The poetry of history lies in the quasi-miraculous fact that once, on this earth, on this familiar spot of ground, walked other men and women, as actual as we are today, thinking their own thoughts, swayed by their own passions, but now all gone, one generation vanishing after another, gone as utterly as we ourselves shall shortly be gone.
There is only the past. The future hasn’t come into being yet, and the present is a hairline thinner than the thinnest imaginable hair . . . Let us glory in having added more and more to the past.
Someone asks a Greek cartoonist whether the country has a future. Well, he said, ‘we have a past. You can’t have everything.’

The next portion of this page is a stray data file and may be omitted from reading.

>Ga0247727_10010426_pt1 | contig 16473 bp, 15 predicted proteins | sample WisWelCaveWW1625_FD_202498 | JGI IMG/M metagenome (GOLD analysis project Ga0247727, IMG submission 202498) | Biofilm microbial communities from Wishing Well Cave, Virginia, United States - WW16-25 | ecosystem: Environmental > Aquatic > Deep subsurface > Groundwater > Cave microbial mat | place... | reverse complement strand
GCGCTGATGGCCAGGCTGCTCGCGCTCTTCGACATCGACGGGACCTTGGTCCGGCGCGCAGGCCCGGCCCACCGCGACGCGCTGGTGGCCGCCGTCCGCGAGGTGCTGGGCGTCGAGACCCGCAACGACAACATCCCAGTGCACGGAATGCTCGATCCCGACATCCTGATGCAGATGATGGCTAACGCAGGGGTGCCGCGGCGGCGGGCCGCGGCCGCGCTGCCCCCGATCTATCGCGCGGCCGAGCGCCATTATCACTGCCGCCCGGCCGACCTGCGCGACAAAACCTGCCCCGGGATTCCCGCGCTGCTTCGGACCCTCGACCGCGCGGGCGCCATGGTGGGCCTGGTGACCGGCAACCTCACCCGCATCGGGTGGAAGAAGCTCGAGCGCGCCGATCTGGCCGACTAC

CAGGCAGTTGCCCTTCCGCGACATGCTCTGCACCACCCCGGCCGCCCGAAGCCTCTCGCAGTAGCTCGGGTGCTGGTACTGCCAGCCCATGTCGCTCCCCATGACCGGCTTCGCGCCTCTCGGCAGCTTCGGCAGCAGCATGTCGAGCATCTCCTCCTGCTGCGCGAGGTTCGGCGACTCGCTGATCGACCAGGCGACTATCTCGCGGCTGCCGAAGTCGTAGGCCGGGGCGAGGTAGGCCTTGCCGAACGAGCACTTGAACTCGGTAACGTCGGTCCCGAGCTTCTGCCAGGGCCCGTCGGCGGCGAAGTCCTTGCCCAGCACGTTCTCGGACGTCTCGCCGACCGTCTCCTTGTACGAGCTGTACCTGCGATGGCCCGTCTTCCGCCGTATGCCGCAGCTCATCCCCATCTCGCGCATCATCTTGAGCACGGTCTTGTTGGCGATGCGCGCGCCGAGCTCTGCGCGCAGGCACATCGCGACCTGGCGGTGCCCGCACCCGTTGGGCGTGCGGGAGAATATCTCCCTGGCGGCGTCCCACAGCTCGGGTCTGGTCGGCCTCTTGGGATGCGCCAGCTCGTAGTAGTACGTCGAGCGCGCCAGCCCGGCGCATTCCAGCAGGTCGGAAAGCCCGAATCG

The miracle of life is cruelly circumscribed by birth and death. Of the immense aeons, the abyss of years before and after our own brief lives, we directly experience nothing. Consciousness that blesses humans with knowledge of a past also curses us with awareness of time’s awesome duration beyond our own evanescence. Why, asked Arthur Schopenhauer, should we lament our future non-existence any more than our absence from pre-natal eras?4 Some indeed do mourn both: viewing home movies filmed a few weeks before his birth, Vladimir Nabokov was appalled by the rich reality of this past he had not shared and where nobody had missed him. A brand-new empty baby carriage had ‘the smug, encroaching air of a coffin . . . as if, in the reverse order of things, his very bones had disintegrated’. Defying the prison of time present, he strove ‘to steal into realms that existed before I was conceived’.
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